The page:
15. Yes, Nubby! Reminds me of my Bible friend telling me at her church there was a special concert and they were instructed to bring along an "unsaved" friend. Ummm? Who are we to determine who's saved or not? That's playing God, and we won't know until we die. I kind of argued this point with her and noticed the next time it was brought up she used the word "unchurched." In my town, there is a Community Bible Study held at a church I would never go to, but even so, apparently at the Bible Study you're not even supposed to share which church you attend bc it's supposed to be inclusive and not about denominations. Well, someone casually mentioned this study to me once, and I thought no way - I would be denying my catholic faith, not to mention the bible study would be taught from a reformation theology point of view. I'll stick with Catholic bible studies!

  16. I know, it's very confusing to try and plug into all the non-denominational studies. I did that a few times. Was a real kick, lemme say. I didn't last long in one, in particular. Oh, boy. Good times, good times... Other studies I shared in were just fine because there wasn't much doctrinal hub-bub to set straight or to defend, really. (It's always the Catholic who's on the defense. LOL Bring it.)

    In all fairness, the people that run these studies with the idea that others are not saved mostly just show a misplaced fervor for Christ coupled with some loosely sewn together ideas of what salvation really encompasses and looks like in action. I mean, their faith is commendable, but their idea that it's completely accurate is the harmful part (for them). It's a turn-off when people start taking credit for "saving souls" or when they start a tally sheet of who is saved and who is not. That's nonsense and presumptuous, I agree. Good thing there's always Catholic blogs they can stumble upon -- or be directed to, right...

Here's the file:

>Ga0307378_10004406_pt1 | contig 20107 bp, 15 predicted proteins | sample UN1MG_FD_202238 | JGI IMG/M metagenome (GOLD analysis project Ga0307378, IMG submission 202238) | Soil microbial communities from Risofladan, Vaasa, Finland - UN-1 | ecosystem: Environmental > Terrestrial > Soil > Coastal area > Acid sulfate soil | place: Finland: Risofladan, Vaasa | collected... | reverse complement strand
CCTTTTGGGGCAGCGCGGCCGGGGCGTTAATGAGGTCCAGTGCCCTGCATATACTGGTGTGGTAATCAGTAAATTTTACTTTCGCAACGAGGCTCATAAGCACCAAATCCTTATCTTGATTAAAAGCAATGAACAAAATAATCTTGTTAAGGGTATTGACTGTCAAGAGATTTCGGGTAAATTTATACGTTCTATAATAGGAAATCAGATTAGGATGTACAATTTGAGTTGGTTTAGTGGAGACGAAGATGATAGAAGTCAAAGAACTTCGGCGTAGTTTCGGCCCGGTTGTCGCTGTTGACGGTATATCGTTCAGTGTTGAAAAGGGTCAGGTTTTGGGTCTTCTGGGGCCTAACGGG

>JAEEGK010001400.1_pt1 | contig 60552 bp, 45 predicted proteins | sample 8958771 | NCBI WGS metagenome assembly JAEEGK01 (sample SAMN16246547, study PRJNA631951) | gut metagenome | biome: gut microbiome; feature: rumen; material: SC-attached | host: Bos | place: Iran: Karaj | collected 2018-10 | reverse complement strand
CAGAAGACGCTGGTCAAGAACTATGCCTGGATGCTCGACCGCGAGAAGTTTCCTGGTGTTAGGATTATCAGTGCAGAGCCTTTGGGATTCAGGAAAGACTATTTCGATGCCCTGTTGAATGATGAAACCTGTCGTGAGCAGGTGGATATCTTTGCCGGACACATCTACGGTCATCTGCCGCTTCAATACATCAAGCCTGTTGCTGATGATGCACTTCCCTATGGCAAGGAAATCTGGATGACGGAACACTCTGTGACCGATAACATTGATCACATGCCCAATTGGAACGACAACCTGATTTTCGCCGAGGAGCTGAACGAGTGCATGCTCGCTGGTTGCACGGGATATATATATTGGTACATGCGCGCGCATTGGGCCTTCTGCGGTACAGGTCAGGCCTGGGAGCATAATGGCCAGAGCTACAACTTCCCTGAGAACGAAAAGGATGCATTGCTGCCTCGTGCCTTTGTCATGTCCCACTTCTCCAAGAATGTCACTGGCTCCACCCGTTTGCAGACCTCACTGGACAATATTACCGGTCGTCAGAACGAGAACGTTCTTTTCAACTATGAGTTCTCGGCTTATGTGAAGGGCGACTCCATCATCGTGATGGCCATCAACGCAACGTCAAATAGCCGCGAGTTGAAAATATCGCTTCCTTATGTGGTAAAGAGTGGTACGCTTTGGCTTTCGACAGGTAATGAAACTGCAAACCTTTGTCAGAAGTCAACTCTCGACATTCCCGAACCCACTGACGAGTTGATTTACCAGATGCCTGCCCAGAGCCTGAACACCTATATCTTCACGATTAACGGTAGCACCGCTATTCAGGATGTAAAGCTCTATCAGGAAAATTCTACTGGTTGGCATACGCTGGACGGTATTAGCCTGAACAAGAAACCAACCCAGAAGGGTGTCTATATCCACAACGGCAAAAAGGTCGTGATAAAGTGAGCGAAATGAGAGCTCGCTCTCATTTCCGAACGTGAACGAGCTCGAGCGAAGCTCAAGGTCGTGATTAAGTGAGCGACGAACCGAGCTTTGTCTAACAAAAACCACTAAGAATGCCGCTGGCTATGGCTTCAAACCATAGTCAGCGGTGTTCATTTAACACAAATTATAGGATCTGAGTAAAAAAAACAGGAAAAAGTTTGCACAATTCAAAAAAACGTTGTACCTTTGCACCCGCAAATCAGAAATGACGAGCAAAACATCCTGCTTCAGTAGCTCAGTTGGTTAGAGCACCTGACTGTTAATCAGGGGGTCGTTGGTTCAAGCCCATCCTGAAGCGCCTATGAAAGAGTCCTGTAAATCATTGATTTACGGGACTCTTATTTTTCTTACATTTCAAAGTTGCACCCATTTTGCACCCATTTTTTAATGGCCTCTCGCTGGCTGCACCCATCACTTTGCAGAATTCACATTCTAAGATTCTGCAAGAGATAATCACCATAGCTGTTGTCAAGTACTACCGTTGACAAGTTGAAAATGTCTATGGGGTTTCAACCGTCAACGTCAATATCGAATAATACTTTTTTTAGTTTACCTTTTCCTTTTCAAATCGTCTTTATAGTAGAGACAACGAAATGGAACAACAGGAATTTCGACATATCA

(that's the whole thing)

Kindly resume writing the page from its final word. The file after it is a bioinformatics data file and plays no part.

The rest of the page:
17. I'm enjoying this conversation! Thanks guys!! :)

  18. One more question, Nubby. How would you gently respond to the assertion that the KJV is the superior Bible and only valid translation (aside from pointing out that it's missing OT books so it's not complete)? Thanks!

  19. I'd ask why that's the "authoritative" version when the Catholic Church never asked him nor demanded him to make that version. He didn't produce this under any legit authority. It'd be like anyone in politics making their own version and calling it valid.

  20. So Douay-Rheims was it prior to KJV? Sorry, I'm not an expert by any means. Guess I don't understand where they (the Bible Church folks) get that idea to begin with.

  21. Yes, 1609. But it's not original version just like the KJV is not the original version. There's no reason to cling to one version. You could let your KJV-only friends know that it's a pretty narrow way to study scripture -- using just one version. The most thorough bible studies are done using several versions. (heheheh....)

  22. Yeah, I've never really understood this idea that the KJV is the "authoritative" translation of the Bible? Makes no sense at all. It's as if any other political leader (let's say Bill Clinton or Ronald Reagan or George Bush or Barrack Obama or Russia's Putin... or anyone) said, "This is my translation! It's the only valid one now for all of Christianity!" and then people actually believed it and went with that. Crazy!